Christina Rossetti fell in love twice in her life. The first time with James Collinson, then later with Charles Cayley. The paradoxical character of Christina's genius when she was in love can be seen from the poems which she then wrote. None of her poems to Collinson reflects joy or hope. On the contrary, at the height of her love for him she wrote some of her most poignant lines on the imminence and the pathos of death. In her the idea of love turned inexorably to the idea of death, and in this association we can surely see her instinctive shrinking from the surrender which love demands. Two of her most famous poems come from this time, and in each Christina is obsessed by thoughts of death. In "Remember" she asks her beloved to remember her when she is dead, because that is all that he will be able to do for her. Then, with characteristic humility, she assures him that even this is not necessary and that all she asks is that he himself should not be unhappy:

Yet if you should forget me for awile
And afterwards remember, do not grieve:
For if the darkness and corruption leave
A vestige of the thoughts that I once had,
Better by far you should forget and smile
Than that you should remember and be sad.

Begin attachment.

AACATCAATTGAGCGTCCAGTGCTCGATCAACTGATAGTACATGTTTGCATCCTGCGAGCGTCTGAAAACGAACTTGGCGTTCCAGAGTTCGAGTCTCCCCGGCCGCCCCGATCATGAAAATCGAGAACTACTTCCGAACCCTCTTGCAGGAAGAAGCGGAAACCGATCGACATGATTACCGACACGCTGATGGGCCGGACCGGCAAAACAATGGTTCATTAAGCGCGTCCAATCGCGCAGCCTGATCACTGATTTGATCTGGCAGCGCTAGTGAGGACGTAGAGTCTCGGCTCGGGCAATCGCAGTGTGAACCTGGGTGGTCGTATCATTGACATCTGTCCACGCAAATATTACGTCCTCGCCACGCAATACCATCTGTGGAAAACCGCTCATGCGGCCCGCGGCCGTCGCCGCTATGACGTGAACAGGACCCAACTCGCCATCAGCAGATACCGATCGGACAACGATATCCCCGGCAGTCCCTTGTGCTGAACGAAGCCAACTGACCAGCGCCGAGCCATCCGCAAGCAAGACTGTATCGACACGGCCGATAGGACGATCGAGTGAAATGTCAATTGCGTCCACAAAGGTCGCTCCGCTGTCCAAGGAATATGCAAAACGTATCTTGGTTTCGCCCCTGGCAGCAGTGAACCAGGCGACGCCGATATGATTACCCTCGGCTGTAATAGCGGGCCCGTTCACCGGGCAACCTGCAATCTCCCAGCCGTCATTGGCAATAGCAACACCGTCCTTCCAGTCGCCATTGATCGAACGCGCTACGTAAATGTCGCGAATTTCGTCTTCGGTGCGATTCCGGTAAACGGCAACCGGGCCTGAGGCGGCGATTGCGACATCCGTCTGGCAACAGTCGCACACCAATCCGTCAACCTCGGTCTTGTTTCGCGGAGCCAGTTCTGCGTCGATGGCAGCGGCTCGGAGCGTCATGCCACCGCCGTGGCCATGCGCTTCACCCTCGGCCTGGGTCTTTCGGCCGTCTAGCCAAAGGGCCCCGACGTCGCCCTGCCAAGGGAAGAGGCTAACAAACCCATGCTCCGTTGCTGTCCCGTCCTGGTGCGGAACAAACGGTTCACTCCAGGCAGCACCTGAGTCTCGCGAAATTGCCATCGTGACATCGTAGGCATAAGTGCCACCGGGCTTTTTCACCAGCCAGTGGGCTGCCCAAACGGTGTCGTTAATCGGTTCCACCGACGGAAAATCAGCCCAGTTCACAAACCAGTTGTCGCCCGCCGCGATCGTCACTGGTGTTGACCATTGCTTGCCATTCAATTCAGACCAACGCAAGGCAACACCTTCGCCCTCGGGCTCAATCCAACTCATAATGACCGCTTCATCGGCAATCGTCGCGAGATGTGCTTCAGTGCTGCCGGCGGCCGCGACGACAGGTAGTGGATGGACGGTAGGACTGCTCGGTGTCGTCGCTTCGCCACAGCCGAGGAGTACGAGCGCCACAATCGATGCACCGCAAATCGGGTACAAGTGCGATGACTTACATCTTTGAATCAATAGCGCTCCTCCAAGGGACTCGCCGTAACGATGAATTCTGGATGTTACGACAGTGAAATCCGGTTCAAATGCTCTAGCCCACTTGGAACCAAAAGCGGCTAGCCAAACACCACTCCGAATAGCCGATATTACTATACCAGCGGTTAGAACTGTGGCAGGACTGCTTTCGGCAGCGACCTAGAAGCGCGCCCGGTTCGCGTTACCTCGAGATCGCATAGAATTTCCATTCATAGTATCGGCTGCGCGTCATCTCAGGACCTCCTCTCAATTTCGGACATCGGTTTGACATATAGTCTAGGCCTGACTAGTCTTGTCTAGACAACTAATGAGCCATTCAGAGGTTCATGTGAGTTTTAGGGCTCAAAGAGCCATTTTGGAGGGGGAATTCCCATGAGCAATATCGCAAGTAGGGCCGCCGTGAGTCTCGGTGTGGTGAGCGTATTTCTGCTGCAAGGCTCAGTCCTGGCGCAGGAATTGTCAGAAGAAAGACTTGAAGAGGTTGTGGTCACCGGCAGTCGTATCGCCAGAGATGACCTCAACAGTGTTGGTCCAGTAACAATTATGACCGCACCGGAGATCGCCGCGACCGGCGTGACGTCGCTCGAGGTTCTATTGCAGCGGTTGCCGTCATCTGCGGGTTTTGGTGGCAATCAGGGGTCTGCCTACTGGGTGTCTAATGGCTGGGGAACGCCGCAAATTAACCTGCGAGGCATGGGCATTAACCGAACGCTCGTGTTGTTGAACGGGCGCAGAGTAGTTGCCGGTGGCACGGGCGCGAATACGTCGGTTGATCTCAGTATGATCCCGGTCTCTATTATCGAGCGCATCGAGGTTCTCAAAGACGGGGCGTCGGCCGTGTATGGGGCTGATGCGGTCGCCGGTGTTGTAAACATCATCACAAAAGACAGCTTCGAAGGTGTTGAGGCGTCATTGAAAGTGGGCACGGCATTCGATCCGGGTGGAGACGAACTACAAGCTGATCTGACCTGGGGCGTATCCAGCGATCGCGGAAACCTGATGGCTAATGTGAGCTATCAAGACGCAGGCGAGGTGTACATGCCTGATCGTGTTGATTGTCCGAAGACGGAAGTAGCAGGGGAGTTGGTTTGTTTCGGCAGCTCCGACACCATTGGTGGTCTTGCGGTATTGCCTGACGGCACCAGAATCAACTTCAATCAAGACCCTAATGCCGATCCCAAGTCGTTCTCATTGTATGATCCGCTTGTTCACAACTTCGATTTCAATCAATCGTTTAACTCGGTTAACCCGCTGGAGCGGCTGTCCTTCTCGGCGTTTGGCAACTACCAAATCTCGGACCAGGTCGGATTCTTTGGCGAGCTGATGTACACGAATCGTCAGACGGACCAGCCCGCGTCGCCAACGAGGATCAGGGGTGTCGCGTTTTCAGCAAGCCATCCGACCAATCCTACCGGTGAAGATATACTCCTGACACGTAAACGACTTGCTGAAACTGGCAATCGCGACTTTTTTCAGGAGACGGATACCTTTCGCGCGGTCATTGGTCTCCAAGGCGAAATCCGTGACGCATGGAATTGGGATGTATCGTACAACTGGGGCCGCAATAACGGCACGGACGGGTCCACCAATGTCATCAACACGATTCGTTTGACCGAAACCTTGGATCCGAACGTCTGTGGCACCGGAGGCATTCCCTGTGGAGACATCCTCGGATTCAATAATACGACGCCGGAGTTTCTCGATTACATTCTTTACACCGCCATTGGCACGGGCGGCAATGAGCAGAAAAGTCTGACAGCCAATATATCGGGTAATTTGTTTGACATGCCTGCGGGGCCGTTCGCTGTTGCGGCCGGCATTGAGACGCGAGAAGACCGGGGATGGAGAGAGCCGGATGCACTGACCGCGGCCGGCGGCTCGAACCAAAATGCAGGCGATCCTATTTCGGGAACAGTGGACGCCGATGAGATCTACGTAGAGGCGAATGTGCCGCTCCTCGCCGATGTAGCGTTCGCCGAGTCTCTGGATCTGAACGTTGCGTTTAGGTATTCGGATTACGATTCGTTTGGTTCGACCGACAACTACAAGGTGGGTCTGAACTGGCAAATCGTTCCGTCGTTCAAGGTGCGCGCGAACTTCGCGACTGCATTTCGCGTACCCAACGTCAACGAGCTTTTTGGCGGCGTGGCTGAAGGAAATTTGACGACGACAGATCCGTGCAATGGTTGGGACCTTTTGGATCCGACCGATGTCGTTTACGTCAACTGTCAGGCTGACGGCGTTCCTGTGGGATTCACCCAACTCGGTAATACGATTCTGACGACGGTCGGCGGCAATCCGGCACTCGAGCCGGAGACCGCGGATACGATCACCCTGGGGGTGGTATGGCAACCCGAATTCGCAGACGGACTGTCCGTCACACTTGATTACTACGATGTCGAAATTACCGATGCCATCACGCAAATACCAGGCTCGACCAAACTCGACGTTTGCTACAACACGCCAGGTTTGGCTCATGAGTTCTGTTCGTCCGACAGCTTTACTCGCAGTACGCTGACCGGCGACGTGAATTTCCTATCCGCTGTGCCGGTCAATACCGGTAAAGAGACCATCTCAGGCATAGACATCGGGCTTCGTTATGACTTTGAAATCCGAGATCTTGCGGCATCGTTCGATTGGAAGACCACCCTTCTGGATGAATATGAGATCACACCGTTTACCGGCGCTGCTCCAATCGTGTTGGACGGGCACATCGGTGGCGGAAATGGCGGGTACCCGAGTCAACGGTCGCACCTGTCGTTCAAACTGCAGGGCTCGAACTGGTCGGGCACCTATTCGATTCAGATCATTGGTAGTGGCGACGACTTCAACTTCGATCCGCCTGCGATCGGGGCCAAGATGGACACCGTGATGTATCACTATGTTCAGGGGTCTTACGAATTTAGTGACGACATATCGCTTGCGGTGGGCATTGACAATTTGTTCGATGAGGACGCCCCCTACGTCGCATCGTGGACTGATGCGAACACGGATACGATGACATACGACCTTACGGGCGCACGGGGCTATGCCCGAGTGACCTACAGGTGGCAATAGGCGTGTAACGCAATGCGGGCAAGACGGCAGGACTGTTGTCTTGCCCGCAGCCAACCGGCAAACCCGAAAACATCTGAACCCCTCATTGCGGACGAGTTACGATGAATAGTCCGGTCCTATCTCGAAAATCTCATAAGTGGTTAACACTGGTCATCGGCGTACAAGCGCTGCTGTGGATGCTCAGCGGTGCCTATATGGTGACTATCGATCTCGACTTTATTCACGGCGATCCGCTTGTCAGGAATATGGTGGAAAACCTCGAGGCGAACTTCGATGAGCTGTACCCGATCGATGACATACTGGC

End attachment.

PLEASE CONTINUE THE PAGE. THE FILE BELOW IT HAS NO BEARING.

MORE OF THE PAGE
In the wonderful "Song" which is a kind of counterpart to this sonnet, Christina forsees what death will mean to her and wonders if perhaps she also will forget the past:

I shall not see the shadows,
I shall not feel the rain;
I shall not hear the nightengale
Sing on as if in pain;
And dreaming through the twilight
That doth not rise nor set,
Haply I may remember,
And haply I may forget.

In Christina love released a melancholy desire for death, and for a kind of death not closely connected with her usual ideas of an afterworld. It is an intermediate condition between sleeping and waking, a half-conscious state in which memories are dim and even the strongest affections fade into shadows. Moreover, she felt that the claims of love were not for her, that her way of life was unsuited to it, and that she must go back to her old denials and refusals.

Rigorous though Christina's denial of love was, it was not strong enough to curb all her womanly and human instincts. She fought against them and kept them in iron control, but, left alone with her genius, she could not from time to time prevent them from bursting into almost heart-rending poetry, which is all the more powerful because it rises from not controlled thoughts but from longings which force themselves on her despite all her efforts to check them. It is not surprising that, being the victim of such a struggle, she sometimes felt it was too much for her and she could not bear it endure longer. At such times she would long for release and find no magic even in the spring;

I wish I were dead, my foe,
My friend, I wish I were dead,
With a stone at my tired feet
With a stone at my head.

In the pleasant April days
Half the world will stir and sing,
But half the world will slug and rot
For all the sap of Spring.

In these words there is more than a passing mood: there is a deep basis of experience, of misery in a defeat which has been hard for Christina to endure.

References

Bowra, C. M. The Romantic Imagination. Cambridge: Harvard UP, 1949.


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